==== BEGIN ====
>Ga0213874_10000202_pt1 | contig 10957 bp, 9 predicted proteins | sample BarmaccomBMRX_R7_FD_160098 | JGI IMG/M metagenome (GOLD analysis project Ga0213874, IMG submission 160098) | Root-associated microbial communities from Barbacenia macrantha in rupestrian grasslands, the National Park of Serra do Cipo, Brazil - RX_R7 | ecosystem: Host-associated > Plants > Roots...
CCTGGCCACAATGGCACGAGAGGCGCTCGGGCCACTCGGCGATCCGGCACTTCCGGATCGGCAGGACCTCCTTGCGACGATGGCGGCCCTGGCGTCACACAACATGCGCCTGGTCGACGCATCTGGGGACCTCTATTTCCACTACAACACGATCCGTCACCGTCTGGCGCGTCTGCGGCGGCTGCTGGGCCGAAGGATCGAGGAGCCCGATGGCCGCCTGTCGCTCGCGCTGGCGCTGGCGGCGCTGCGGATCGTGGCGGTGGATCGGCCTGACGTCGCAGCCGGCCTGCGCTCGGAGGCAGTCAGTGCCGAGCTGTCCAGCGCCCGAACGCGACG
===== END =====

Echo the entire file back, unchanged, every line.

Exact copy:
>Ga0213874_10000202_pt1 | contig 10957 bp, 9 predicted proteins | sample BarmaccomBMRX_R7_FD_160098 | JGI IMG/M metagenome (GOLD analysis project Ga0213874, IMG submission 160098) | Root-associated microbial communities from Barbacenia macrantha in rupestrian grasslands, the National Park of Serra do Cipo, Brazil - RX_R7 | ecosystem: Host-associated > Plants > Roots...
CCTGGCCACAATGGCACGAGAGGCGCTCGGGCCACTCGGCGATCCGGCACTTCCGGATCGGCAGGACCTCCTTGCGACGATGGCGGCCCTGGCGTCACACAACATGCGCCTGGTCGACGCATCTGGGGACCTCTATTTCCACTACAACACGATCCGTCACCGTCTGGCGCGTCTGCGGCGGCTGCTGGGCCGAAGGATCGAGGAGCCCGATGGCCGCCTGTCGCTCGCGCTGGCGCTGGCGGCGCTGCGGATCGTGGCGGTGGATCGGCCTGACGTCGCAGCCGGCCTGCGCTCGGAGGCAGTCAGTGCCGAGCTGTCCAGCGCCCGAACGCGACG